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Government

Submission + - Germany: Voting computers ruled unconstitutional 1

Micha Lenk writes: "The German Federal Supreme Court has ruled that the use of electronic voting machines for the General Election (Bundestagswahl) 2005 has been unconstitutional. The judges acknowledge the claim that that the voters were not able to supervise neither the cast votes nor the vote counting itself.

They also decided that the election remains valid because of the low share of electronically cast votes. Approximately two million out of 61.9 millionen voters had voted using electronic voting machines in the election almost four years ago."
Government

Submission + - German Supreme Court says No to Voting Computers

WalterSobchak writes: "Germany's supreme court banned current voting machines from further elections. While the court found no issues with the elections that had already been held, they banned the current technology from further use, deeming them too in-transparent and not tamper proof.

The court specifically said that this decision is not "technophobic", and applies only to the currently used technology (mainly NEDAP machines), If new technology meets the high standards required for elections, it could be used for elections. Also, the court said that given proper technology, even voting by internet is imaginable

Source: Spiegel Online (German)"
It's funny.  Laugh.

Submission + - RIPE 55 Sings For IPv6 1

An anonymous reader writes: To promote the switch to IPv6, Gary Feldman gave an exciting performance of "The Day The Routers Died" at the RIPE 55 meeting in Amsterdam. The song (to the tune of "American Pie") included lyrics like "be persuaded to upgrade it or your network will die". Gary received a standing ovation.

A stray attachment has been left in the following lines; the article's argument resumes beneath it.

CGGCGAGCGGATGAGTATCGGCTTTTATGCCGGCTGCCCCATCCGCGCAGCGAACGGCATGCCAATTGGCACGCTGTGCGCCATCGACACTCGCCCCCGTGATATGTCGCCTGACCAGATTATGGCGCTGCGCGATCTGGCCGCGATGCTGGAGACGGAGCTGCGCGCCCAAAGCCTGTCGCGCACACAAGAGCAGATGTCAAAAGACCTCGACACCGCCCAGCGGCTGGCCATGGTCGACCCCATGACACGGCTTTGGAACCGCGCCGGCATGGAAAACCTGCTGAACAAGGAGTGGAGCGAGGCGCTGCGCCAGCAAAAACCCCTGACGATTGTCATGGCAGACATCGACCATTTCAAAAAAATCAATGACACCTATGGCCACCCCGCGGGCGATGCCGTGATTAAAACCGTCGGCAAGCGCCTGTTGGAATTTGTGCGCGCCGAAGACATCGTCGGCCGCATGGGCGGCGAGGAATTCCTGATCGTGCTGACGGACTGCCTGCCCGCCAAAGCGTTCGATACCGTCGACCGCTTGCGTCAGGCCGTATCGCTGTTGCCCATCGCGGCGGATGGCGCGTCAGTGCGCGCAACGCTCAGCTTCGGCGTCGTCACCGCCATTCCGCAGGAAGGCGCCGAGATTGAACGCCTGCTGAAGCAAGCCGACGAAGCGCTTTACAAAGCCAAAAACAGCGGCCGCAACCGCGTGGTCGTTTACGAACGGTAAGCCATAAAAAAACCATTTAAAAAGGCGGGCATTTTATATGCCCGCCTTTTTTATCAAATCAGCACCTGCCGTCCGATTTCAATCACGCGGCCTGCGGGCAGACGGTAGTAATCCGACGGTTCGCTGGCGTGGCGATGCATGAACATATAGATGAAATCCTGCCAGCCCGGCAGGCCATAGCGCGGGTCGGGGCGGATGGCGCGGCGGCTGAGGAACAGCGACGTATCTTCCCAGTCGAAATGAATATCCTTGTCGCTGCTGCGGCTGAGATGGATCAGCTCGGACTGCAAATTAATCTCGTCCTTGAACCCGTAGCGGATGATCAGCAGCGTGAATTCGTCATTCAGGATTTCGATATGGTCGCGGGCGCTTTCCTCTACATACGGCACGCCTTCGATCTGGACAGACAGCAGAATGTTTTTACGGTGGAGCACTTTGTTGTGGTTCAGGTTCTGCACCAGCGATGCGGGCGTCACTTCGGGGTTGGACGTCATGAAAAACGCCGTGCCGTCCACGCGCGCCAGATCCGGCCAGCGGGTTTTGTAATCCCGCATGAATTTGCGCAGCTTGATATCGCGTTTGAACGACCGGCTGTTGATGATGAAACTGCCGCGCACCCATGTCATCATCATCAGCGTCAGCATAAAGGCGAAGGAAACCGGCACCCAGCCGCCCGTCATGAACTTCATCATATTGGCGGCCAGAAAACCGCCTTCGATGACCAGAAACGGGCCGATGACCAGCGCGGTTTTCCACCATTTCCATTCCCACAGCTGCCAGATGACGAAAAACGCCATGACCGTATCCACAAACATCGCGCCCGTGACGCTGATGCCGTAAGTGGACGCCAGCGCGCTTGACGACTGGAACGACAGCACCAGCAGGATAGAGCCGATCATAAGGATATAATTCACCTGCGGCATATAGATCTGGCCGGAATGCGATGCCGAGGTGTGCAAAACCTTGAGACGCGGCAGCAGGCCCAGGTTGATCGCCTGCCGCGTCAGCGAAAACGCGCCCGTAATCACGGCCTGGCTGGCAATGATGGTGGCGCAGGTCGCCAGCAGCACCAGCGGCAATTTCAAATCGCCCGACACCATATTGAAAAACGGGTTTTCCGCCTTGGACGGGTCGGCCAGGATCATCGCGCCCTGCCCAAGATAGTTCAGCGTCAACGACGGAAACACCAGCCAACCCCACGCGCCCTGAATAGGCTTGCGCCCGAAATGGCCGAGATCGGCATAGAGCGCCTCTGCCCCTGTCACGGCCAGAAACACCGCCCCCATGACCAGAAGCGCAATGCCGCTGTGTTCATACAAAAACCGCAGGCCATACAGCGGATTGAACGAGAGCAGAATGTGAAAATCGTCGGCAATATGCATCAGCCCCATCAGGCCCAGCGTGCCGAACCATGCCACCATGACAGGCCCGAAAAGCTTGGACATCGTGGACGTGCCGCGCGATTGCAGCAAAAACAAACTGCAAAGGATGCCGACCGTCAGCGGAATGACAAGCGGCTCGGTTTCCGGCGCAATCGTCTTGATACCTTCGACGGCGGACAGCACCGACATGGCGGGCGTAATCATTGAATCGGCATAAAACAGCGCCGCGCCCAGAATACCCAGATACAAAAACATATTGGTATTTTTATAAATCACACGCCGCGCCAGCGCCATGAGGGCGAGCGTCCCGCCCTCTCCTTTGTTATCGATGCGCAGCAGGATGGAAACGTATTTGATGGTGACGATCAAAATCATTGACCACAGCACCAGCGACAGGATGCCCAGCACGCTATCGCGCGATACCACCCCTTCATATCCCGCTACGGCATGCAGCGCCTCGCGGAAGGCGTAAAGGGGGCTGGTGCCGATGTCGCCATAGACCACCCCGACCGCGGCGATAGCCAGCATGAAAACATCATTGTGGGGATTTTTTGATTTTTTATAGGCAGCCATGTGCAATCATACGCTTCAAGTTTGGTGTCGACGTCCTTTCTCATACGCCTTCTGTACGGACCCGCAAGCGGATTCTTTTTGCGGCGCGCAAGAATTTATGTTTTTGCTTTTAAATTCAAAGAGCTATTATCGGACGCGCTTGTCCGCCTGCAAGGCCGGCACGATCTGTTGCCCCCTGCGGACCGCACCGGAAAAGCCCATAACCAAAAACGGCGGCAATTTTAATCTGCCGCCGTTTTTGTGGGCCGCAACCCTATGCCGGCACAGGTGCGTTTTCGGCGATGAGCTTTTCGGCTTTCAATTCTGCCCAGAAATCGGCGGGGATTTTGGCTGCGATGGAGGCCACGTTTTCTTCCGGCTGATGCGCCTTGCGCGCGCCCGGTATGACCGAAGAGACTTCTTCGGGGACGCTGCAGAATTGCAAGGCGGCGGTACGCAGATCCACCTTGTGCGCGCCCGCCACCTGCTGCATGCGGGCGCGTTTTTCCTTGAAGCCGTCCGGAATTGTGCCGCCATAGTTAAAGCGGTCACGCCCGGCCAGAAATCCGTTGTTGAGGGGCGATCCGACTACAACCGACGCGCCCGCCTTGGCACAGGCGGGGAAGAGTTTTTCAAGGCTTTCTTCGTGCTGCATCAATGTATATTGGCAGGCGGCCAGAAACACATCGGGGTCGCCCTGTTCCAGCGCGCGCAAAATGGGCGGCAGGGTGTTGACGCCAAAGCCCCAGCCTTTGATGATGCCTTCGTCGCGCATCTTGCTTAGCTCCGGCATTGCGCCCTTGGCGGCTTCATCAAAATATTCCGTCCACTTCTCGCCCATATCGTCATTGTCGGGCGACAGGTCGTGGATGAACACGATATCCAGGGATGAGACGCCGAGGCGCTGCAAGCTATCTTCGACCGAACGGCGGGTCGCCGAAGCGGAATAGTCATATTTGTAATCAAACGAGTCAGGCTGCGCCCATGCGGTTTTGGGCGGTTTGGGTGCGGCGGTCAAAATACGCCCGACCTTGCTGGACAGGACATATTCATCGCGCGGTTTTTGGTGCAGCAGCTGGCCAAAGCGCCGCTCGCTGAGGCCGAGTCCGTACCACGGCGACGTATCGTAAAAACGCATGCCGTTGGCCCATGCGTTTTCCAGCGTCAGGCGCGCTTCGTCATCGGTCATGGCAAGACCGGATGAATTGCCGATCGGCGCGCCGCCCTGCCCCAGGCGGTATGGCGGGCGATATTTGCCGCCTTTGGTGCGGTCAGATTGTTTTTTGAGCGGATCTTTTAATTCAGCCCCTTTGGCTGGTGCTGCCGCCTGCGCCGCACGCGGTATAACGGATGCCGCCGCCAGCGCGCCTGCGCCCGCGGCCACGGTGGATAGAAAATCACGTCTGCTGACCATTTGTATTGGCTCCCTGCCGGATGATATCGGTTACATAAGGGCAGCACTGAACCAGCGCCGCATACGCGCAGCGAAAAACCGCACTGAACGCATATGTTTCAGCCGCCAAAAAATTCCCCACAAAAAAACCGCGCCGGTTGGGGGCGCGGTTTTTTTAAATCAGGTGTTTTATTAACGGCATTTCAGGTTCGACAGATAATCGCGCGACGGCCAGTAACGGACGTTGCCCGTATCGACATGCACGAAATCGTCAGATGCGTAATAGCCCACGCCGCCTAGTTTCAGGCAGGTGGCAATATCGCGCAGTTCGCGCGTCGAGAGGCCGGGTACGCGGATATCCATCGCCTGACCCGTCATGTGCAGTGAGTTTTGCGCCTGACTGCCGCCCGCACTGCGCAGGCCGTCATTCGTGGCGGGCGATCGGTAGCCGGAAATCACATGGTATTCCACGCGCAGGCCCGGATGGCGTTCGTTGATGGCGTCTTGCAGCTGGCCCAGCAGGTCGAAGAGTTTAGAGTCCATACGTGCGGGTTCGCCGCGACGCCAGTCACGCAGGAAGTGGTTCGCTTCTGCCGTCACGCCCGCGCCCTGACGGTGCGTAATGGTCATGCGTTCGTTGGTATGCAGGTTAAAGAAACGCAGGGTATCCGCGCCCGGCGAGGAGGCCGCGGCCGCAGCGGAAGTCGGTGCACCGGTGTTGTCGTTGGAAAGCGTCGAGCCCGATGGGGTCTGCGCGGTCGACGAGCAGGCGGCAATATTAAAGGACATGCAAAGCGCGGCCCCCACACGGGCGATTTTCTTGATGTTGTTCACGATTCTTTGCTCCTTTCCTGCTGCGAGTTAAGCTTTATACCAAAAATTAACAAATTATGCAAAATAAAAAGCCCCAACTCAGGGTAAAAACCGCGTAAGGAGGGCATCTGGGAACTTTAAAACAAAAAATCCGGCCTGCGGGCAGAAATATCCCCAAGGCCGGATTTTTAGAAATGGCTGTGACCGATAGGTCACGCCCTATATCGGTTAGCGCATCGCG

It's funny.  Laugh.

Submission + - The day the Routers died (secret-wg.org)

Raindeer writes: "The RIPE 55 meeting has just concluded. There was much debate on what to do on the imminent depletion of the unallocated IPv4 pool in 2010. We could do nothing or we could create a market place and facilitate transfer of IP-adresses, but it's all a train wreck waiting to happen. This is best shown however by a beautiful song "The day the routers died" also available on Youtube written and performed by Gary Feldman. So please all upgrade to IPv6 soon, or else you will not get 40Gbit/s to your mother."
Privacy

Submission + - U.K. kids get RFID chips in school uniforms

Stony Stevenson writes: Ten schoolchildren in the United Kingdom are being tracked by RFID chips in their school uniforms as part of a pilot program. If the program proves successful as a way to hasten registration, simplify data entry for the school's behavioral reporting system, and ensure attendance, Trevor Darnborough, whose company, Darnbro, filed for a patent on securing RFID tags to clothing, hopes other schools will be interested.

David Clouter, a parent and founder of Leave Them Kids Alone, a children's advocacy group, condemned the plan. "With pupils being fingerprinted and now this it seems we are treating children in a way that we have traditionally treated criminals," he told the Doncaster Free Press.
The Almighty Buck

Submission + - UK conspired with mobile companies on roaming (timesonline.co.uk)